A central principle of programmatic assessment is that the final decision is not a surprise to the learner. To achieve this, assessments must demonstrate predictive and consequential validity, however, to date, research has only focussed on the former. The present study attempts to address this gap by examining the predictive and consequential validity of flagging systems used by Australian General Practice regional training organisations (RTOs) in relation to Fellowship examinations. Informed by unstructured interviews with Senior Medical Educators to understand the flagging system of each RTO, meta-analyses of routinely-collected flagging data were used to examine the predictive validity of flagging at various points in training and exam performance. Additionally, flagging system features identified from the interviews were used to inform exploratory subgroup analyses and meta-regressions to further assess the predictive and consequential validity of these systems. Registrars flagged near the end of their training were two to four times more likely to fail Fellowship exams than their non-flagged counterparts. Regarding flagging system features, having graded (i.e. ordinal) flagging systems was associated with higher accuracy, whilst involving the assigned medical educator in remediation and initiating a formal diagnostic procedure following a flag improved registrars’ chances of passing exams. These results demonstrate both predictive and consequential validity of flagging systems. We argue that flagging is most effective when initiated early in training in conjunction with mechanisms to maximise diagnostic accuracy and the quality of remediation programs.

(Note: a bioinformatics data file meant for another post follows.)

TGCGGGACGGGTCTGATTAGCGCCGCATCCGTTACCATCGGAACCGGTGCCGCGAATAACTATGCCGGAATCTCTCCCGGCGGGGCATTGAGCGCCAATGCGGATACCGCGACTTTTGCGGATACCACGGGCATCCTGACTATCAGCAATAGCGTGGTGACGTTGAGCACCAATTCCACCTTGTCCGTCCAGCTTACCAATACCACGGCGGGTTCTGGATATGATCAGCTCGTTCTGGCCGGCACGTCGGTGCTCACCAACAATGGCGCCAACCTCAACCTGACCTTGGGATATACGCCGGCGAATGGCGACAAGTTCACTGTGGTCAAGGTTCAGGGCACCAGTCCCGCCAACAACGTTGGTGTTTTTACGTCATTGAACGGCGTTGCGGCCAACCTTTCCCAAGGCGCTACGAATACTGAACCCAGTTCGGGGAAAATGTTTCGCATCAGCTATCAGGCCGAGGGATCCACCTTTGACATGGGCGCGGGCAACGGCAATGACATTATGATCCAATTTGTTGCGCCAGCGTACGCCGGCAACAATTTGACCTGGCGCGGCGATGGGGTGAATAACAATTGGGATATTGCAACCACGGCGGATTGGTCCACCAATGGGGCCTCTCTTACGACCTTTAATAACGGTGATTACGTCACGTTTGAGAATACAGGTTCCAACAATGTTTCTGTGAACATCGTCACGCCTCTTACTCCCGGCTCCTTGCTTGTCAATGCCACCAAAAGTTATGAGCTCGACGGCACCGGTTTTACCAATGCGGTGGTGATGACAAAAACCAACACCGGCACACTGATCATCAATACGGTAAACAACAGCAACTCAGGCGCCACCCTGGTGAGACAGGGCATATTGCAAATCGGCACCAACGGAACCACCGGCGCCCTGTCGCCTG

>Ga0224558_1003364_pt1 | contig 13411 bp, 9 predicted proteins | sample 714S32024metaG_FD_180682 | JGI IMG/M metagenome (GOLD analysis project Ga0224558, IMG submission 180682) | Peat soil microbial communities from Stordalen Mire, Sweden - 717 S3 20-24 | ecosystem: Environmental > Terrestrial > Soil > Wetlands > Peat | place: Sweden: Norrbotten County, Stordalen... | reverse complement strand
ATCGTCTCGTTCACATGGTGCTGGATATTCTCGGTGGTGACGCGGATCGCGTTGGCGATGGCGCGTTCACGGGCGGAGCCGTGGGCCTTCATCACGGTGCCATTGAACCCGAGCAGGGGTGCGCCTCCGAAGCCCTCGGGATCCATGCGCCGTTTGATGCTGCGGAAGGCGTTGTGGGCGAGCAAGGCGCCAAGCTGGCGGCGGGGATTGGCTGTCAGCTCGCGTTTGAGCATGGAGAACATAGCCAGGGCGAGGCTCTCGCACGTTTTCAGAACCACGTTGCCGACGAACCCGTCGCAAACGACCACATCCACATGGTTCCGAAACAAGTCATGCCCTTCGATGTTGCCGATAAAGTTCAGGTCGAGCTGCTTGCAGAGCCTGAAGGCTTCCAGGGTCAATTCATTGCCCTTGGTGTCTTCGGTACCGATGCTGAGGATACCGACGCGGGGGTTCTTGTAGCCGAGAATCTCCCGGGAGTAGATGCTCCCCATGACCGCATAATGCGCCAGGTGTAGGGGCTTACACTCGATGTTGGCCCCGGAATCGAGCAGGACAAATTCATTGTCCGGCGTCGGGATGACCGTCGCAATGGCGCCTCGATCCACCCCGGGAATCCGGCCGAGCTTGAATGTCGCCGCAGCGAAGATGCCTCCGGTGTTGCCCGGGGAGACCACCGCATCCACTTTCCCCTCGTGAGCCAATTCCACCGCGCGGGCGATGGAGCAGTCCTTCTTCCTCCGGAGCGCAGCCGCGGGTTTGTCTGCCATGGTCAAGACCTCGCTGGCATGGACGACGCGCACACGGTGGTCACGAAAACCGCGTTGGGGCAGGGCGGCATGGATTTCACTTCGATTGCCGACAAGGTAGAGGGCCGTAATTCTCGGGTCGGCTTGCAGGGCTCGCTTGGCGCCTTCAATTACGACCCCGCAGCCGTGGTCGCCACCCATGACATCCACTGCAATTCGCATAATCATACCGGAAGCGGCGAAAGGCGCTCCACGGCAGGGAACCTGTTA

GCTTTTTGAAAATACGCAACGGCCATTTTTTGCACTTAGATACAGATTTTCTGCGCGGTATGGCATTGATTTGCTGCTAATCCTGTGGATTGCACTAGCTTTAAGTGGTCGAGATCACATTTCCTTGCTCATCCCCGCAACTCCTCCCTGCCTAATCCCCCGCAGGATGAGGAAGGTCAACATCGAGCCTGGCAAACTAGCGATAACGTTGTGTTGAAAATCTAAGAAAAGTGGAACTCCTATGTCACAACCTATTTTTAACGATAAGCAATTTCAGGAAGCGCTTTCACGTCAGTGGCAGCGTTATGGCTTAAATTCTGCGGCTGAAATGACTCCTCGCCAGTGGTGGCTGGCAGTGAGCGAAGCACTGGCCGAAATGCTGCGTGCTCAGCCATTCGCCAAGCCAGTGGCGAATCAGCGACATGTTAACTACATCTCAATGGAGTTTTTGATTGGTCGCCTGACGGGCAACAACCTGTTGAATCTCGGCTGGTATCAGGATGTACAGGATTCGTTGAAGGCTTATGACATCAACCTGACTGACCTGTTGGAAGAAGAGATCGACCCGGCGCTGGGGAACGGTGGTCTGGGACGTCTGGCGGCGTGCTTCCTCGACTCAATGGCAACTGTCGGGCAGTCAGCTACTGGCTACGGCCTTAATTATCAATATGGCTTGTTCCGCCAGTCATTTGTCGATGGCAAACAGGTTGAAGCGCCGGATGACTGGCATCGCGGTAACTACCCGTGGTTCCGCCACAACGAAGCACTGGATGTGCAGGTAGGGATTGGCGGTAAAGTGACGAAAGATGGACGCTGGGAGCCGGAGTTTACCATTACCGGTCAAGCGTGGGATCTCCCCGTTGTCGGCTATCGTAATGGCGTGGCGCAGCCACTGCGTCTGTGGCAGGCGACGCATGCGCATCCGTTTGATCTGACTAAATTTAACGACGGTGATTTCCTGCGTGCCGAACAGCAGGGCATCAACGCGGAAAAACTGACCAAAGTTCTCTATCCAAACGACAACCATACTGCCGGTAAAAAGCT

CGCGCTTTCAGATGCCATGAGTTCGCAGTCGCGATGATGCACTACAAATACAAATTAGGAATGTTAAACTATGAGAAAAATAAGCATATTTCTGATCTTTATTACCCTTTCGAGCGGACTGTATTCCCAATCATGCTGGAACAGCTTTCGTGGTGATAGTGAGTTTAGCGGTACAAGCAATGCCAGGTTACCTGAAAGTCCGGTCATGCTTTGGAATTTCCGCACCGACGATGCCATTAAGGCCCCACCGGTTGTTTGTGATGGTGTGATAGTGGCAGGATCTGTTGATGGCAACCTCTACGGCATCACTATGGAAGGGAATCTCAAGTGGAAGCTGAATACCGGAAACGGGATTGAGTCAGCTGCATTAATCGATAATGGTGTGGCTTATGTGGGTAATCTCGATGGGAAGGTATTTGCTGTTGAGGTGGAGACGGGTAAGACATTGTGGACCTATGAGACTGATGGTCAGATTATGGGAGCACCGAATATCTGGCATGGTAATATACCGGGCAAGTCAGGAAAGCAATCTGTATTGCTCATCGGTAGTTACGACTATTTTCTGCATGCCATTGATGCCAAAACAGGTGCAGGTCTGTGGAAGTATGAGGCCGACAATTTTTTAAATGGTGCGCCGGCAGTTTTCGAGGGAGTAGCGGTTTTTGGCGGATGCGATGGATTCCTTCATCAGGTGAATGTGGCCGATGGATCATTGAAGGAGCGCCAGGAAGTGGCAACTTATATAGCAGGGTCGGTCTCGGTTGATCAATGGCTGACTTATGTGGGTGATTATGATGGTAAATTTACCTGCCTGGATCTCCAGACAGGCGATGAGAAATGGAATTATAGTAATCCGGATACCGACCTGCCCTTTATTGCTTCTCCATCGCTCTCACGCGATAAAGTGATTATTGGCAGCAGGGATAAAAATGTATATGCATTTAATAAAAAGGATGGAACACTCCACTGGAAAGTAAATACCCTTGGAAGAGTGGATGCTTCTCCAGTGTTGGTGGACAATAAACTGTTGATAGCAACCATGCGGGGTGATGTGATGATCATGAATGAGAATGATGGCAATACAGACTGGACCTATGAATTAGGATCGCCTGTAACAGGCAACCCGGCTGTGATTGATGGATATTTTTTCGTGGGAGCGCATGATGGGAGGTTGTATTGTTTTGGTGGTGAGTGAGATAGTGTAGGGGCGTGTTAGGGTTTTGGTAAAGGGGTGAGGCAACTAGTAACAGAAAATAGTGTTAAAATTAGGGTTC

- General Practice training
- Postgraduate medical education